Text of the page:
# WORKSHEET #27: Create Countable Measures of Productivity

Step 1:
Assign each cost organization its specific customer benefit targets:

• Name the key customer benefits the Company must offer to its customers. Include a physical measure for each of these benefits.

• Break these benefits into the component parts that each functional cost organization must provide.

• Assign responsibility for the achievement of the component parts of the benefits to the functional cost organizations.

Step 2:
Count the People, full time equivalents (FTEs), in the Company and in each functional cost organization. Full time employees count as one each. Part time employees count as a fraction of an FTE, according to the percentage of full time employment that the employee works. For example, an employee who works half time would count as one half FTE.

Step 3:
Gather the full salary and benefit costs for all employees in Step 1.

Step 4:
Divide the full costs of all People by the number of FTEs to arrive at the average rate of cost per FTE for the functional cost unit. You will use this average cost when calculating the savings in rates of costs from new ideas to create Efficiency of the People Input.

Step 5:
Determine the major categories of outside Purchases in the functional cost unit:

• Obtain the total annual spending on each category of outside Purchase.

• Determine the annual number of units of outside Purchases used in the functional cost unit.

• Divide that total spending in each category by the units of outside Purchases in the category to arrive at an average rate of cost for each category of Purchase. You will use this average cost when calculating the savings in rates of costs from new ideas to create Efficiency of the Purchase Input.

Step 6:
Calculate the total Capital costs of the functional cost unit. This step is practical only if the Company allocates assets and/or Capital to the functional cost unit.

• Obtain the total assets of the unit.

• Subtract from these assets the Free Liabilities of the unit, including all non-interest bearing liabilities, such as payables and reserves, to determine the amount of Capital used in the functional cost organization. This is the unit’s Net Capital Employed.

• What is the unit’s total annual percentage pre-tax and after-tax cost of this Net Capital Employed? These rates of cost are the same as those for the Company as a whole.

• Multiply the annual pre-tax and after-tax cost of Capital by the amount of Capital used in the organizational unit to determine its annual Capital costs.

Step 7:
Create the key measure of Output, a measure of the customer benefits:

• List the potential candidates for the primary measure of Output, including customer orders, customer shipments, or other customer transactions.

• Determine the best measure for the Company to use as its measure of final Output. This measure would give the Company the most comprehensive coverage of the sum of the customer benefits offered by the Company.

• Count the number of units of the chosen Output, e.g. customer orders, as the principal measure for all future measures of Productivity and Economies of Scale. The same count applies to all calculations of Productivity and Economies of Scale in a year.

Step 8:
Count the Intermediate Cost Drivers (ICDs) produced by the organizational unit in providing the unit’s share of customer benefits from Step 1:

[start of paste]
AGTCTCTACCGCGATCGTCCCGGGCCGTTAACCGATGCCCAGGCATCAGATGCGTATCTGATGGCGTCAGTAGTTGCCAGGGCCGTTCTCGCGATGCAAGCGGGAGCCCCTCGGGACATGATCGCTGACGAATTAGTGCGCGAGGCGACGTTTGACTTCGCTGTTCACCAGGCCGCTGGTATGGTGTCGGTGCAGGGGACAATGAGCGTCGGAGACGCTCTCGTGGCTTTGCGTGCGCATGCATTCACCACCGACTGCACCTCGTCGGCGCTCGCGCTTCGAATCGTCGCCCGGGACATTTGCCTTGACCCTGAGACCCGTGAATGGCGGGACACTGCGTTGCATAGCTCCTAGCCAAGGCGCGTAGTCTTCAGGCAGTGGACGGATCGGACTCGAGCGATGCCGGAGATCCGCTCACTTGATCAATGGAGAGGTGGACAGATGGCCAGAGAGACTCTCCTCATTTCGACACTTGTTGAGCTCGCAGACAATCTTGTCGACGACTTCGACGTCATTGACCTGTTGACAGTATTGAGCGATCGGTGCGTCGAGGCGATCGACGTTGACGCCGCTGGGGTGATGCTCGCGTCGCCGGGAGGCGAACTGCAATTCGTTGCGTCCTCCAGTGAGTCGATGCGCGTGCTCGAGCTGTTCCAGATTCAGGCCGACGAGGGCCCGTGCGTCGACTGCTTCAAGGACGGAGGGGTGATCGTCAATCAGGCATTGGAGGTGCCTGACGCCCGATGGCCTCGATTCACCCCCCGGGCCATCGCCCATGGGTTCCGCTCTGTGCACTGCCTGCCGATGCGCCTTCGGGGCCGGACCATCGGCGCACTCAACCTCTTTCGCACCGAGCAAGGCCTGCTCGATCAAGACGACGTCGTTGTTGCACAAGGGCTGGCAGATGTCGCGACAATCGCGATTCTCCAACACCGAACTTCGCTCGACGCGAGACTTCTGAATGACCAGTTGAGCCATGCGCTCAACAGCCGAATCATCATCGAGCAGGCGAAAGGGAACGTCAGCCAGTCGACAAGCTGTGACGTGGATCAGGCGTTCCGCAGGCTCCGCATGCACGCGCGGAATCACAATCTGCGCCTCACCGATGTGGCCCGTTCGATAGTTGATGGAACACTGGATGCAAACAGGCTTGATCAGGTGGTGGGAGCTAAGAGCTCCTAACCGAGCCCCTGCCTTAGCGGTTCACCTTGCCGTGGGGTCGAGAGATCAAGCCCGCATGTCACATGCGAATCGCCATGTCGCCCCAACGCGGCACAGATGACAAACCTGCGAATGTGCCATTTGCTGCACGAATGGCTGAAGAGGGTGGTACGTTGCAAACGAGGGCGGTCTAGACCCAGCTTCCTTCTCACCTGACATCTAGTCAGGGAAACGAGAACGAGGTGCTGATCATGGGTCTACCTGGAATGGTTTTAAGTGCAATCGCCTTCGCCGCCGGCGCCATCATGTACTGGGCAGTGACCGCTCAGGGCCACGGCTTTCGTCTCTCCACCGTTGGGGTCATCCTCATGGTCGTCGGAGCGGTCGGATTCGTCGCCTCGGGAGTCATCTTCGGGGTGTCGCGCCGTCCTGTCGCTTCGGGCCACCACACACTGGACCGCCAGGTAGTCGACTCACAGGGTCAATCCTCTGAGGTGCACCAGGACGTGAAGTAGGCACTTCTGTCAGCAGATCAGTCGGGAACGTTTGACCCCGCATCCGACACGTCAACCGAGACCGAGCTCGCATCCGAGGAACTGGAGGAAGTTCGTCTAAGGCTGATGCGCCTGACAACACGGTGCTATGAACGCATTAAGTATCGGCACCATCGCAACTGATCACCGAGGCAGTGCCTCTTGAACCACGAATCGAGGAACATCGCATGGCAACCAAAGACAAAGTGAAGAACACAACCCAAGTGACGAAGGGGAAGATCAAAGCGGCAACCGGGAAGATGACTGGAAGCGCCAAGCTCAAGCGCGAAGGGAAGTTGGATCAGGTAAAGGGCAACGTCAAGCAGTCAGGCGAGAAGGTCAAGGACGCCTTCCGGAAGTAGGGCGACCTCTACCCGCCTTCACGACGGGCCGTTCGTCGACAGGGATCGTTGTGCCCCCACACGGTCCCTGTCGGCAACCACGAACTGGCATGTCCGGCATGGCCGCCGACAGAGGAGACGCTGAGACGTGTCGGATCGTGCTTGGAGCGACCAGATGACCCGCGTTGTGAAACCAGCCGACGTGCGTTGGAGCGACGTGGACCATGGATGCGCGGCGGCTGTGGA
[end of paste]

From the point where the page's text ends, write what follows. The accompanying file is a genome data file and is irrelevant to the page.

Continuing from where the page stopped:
• Name each unique ICD.

• Determine an approach to counting the occurrences of each unique ICD.

• Count the ICDs completed annually by the functional cost organization.

Step 9:
Count the Inputs of Building Block Costs used for each Intermediate Cost Driver.

(This worksheet will focus on People Inputs. This is usually the most important Building Block Cost in the Company. Once the Company becomes adept at using these techniques on People, it can modify them to apply to the Inputs of Purchases and Capital.)

• Assign the FTEs in the functional cost organization to each of the unique ICDs.

• Calculate the annual number of FTEs required to produce the total occurrences of each unique ICD.

Step 10:
Calculate the Productivity and its two components for the functional cost organization:

• The Productivity of the entire functional cost organization is the ratio of the number of Inputs (here Inputs = FTEs) divided by the number of Outputs.

• Calculate the Efficiency for each Input (here Input = People = FTEs) by dividing the number of FTEs (Inputs) by the number of occurrences of each unique ICD. Complete this step for each unique ICD.

• Calculate the Effectiveness of each unique ICD by dividing the number of occurrences of each unique ICD by the number of Outputs. Complete this step for each unique ICD.

• The Productivity measure for each unique ICD is then the product of Efficiency, i.e., [(number of FTEs divided by the number of occurrences of the ICD] x Effectiveness (number of occurrences of the ICD/number of Outputs)]. This measure creates a number of FTEs per Output associated with each unique ICD of the organizational unit. The sum of the Productivity measures for each unique ICD done by the organizational unit should total the Productivity of the full number of FTEs of functional cost organization.

Step 11:
Calculate the ratio of the number of unique ICD to the number of Outputs. A key objective for future cost reduction is to reduce the number of unique ICDs that the functional cost organization uses. So, another helpful measure is to calculate the ratio of the number of unique ICDs in the functional cost organization unit to the number of Outputs. The functional cost organization can, then, focus part of its Productivity improvement efforts at reducing the number of unique ICDs.